The one charter management organization that operates across settings—KIPP—consistently spends more than neighboring district schools regardless of setting, but with some variation by grade level (note that we lacked sufficient data on the Ohio KIPP school). That said, Ohio and Texas are likely among the best cases for conducting such analyses because data are available on school site expenditures. In other states, these types of analyses are simply not yet possible. And this matters if we’re to get a grasp on not only “what works,” but the equally important question of how much it costs.

The road to painting a clearer picture of charter school spending and the “costs” of charter models should take two different but concurrent paths forward. First, we must continue to make strides in improving the precision with which we are able to compare marginal spending differences across organizational units like schools or districts. Put simply, we need more comparable spending measures. We need such measures in order to make more accurate judgments about the relative efficiency of charter schools and about the relative equity of their available resources. One cannot accurately compare the relative efficiency in producing student outcomes, of one set of schools to another, where the spending measure for one set of schools is incomplete or where the spending measure for the other set of schools may include expenditures on the children in the first set. Similarly, one cannot make reasonable judgments about resource equity across children attending different types of schools where resource measures are incomplete and beneficiaries of resources are unclear.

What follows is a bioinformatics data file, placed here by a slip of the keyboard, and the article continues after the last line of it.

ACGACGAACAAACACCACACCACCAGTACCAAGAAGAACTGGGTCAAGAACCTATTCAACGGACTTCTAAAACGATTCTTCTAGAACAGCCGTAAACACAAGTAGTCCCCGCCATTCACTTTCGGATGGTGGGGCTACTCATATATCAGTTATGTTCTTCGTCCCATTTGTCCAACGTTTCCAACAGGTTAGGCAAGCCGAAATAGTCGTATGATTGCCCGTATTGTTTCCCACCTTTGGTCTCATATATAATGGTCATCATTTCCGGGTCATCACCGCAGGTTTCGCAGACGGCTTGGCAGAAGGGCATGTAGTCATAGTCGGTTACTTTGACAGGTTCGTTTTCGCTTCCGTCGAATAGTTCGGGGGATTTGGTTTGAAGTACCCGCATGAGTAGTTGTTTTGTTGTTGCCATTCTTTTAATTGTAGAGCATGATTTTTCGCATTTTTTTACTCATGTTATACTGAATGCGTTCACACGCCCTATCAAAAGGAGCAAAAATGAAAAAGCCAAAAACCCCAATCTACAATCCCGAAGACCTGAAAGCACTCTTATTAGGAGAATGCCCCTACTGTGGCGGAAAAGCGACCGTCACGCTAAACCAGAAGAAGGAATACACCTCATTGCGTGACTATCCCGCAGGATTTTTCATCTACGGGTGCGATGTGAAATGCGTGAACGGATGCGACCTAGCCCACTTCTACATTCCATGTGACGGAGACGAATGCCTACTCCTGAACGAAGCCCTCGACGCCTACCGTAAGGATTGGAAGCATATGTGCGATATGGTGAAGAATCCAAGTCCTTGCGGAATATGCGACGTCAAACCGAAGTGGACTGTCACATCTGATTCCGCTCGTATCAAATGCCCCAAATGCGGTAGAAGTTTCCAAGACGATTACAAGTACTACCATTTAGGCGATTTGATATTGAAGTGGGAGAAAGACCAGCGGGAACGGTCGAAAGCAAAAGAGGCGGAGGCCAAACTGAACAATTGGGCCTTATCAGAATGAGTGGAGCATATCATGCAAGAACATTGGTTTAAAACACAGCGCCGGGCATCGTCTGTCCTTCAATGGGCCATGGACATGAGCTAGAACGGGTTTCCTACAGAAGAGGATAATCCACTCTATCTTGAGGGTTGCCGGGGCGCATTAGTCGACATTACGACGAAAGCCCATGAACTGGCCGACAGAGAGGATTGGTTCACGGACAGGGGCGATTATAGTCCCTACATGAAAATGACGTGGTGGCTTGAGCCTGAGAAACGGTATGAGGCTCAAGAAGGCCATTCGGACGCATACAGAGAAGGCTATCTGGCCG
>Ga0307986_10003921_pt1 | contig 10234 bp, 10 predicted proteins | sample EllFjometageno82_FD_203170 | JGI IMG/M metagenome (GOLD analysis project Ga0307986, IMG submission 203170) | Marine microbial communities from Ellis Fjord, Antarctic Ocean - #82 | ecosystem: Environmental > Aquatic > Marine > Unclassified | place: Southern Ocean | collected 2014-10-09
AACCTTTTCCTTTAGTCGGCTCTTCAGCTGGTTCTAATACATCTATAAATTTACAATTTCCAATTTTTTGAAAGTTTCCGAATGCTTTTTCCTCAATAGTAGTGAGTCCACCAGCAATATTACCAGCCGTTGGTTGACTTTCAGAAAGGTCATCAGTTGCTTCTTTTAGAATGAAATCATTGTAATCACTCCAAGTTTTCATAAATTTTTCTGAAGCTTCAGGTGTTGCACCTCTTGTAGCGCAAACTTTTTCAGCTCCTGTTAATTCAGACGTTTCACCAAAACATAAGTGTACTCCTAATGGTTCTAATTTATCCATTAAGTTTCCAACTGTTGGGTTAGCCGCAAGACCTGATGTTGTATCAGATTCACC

Second, beyond looking at average expenditure differences by schools we must also begin to dig deeper into understanding the cost structure of providing specific programs and services—most notably, those programs and services that work, or that make successful charter schools tick. Determining cost structure requires: breaking the expenditures down into their parts, rather than viewing them as a whole; figuring out which programs, strategies or reforms are causing improved outcomes; determining the ingredients of successful strategies—the people, materials, supplies, equipment, physical space, and time it takes to implement these strategies; and then, calculating the cost of each factor and the cumulative cost of putting it all in place.